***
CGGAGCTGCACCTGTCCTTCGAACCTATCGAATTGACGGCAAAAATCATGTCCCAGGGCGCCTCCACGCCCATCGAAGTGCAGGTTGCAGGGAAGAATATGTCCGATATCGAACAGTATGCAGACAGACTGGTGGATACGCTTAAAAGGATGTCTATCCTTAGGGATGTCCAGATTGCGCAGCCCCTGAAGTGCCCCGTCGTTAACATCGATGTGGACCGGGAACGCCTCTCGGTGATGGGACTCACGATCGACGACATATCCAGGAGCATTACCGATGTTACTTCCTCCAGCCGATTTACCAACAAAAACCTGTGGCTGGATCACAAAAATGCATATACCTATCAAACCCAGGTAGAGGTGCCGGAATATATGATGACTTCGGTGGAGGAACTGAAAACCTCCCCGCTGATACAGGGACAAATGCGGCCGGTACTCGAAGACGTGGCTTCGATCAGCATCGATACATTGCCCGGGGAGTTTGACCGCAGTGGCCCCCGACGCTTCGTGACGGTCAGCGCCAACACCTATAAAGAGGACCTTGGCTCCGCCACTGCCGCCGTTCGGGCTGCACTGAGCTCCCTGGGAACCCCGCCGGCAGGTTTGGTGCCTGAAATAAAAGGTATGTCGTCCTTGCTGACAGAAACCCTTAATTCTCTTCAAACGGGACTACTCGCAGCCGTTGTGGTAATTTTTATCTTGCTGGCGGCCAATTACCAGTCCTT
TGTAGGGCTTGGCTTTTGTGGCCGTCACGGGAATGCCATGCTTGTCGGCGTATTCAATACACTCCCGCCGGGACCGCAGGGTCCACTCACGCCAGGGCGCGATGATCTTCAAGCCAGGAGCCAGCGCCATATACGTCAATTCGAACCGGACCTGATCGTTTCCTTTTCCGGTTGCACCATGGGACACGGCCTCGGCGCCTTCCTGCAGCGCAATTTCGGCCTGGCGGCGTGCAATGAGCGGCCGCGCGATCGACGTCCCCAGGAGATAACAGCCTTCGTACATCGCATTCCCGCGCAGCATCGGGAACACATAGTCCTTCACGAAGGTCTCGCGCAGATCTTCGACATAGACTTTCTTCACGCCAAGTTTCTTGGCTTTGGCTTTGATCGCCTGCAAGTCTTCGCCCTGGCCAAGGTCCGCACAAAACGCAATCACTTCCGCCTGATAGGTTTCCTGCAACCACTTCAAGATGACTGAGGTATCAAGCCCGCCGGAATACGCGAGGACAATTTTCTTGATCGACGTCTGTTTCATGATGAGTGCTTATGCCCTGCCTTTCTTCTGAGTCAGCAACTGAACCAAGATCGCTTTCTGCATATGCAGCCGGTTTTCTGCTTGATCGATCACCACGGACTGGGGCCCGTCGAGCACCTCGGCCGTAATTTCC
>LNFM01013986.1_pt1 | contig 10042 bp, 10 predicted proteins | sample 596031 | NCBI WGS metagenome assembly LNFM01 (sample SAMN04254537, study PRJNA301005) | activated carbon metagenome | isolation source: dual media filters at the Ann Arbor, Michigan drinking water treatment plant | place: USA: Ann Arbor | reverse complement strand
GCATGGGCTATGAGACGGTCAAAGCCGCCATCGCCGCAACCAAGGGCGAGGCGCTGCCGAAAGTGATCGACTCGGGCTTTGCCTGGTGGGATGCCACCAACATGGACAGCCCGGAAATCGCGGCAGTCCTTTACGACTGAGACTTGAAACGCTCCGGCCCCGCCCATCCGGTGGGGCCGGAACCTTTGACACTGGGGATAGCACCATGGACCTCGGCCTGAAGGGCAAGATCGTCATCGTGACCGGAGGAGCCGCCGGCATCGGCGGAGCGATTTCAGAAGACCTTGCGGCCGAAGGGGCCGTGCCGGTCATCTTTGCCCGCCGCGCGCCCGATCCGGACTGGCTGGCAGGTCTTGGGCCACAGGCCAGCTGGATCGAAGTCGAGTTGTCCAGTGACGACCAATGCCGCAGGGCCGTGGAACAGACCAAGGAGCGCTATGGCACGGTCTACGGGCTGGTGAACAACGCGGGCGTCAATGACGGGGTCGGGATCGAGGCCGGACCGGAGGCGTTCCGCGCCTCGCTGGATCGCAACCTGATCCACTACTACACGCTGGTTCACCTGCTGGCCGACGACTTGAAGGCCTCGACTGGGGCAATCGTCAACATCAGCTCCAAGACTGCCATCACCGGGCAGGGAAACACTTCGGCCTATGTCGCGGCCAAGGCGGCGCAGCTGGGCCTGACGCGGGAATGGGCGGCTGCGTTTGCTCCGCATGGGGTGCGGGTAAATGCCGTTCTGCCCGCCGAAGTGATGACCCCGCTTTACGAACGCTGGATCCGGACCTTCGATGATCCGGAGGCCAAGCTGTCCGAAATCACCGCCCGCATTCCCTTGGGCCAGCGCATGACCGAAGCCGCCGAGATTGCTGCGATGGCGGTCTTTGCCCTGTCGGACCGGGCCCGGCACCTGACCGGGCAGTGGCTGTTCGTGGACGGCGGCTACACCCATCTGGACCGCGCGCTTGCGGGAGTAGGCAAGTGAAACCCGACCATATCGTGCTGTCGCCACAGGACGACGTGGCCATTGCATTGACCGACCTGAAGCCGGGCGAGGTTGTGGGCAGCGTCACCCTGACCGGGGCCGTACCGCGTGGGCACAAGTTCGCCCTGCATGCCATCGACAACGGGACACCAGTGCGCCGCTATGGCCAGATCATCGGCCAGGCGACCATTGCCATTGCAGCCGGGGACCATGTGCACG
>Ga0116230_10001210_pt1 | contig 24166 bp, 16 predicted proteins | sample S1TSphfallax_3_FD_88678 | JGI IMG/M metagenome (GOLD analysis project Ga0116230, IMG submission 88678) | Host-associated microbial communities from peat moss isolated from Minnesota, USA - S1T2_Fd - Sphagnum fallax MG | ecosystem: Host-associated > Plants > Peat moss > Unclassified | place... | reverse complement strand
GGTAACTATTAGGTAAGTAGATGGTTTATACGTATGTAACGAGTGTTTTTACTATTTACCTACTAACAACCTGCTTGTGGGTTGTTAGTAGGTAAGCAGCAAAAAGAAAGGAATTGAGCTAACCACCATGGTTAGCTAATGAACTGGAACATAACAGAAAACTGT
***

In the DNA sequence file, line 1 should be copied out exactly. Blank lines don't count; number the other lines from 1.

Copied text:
CGGAGCTGCACCTGTCCTTCGAACCTATCGAATTGACGGCAAAAATCATGTCCCAGGGCGCCTCCACGCCCATCGAAGTGCAGGTTGCAGGGAAGAATATGTCCGATATCGAACAGTATGCAGACAGACTGGTGGATACGCTTAAAAGGATGTCTATCCTTAGGGATGTCCAGATTGCGCAGCCCCTGAAGTGCCCCGTCGTTAACATCGATGTGGACCGGGAACGCCTCTCGGTGATGGGACTCACGATCGACGACATATCCAGGAGCATTACCGATGTTACTTCCTCCAGCCGATTTACCAACAAAAACCTGTGGCTGGATCACAAAAATGCATATACCTATCAAACCCAGGTAGAGGTGCCGGAATATATGATGACTTCGGTGGAGGAACTGAAAACCTCCCCGCTGATACAGGGACAAATGCGGCCGGTACTCGAAGACGTGGCTTCGATCAGCATCGATACATTGCCCGGGGAGTTTGACCGCAGTGGCCCCCGACGCTTCGTGACGGTCAGCGCCAACACCTATAAAGAGGACCTTGGCTCCGCCACTGCCGCCGTTCGGGCTGCACTGAGCTCCCTGGGAACCCCGCCGGCAGGTTTGGTGCCTGAAATAAAAGGTATGTCGTCCTTGCTGACAGAAACCCTTAATTCTCTTCAAACGGGACTACTCGCAGCCGTTGTGGTAATTTTTATCTTGCTGGCGGCCAATTACCAGTCCTT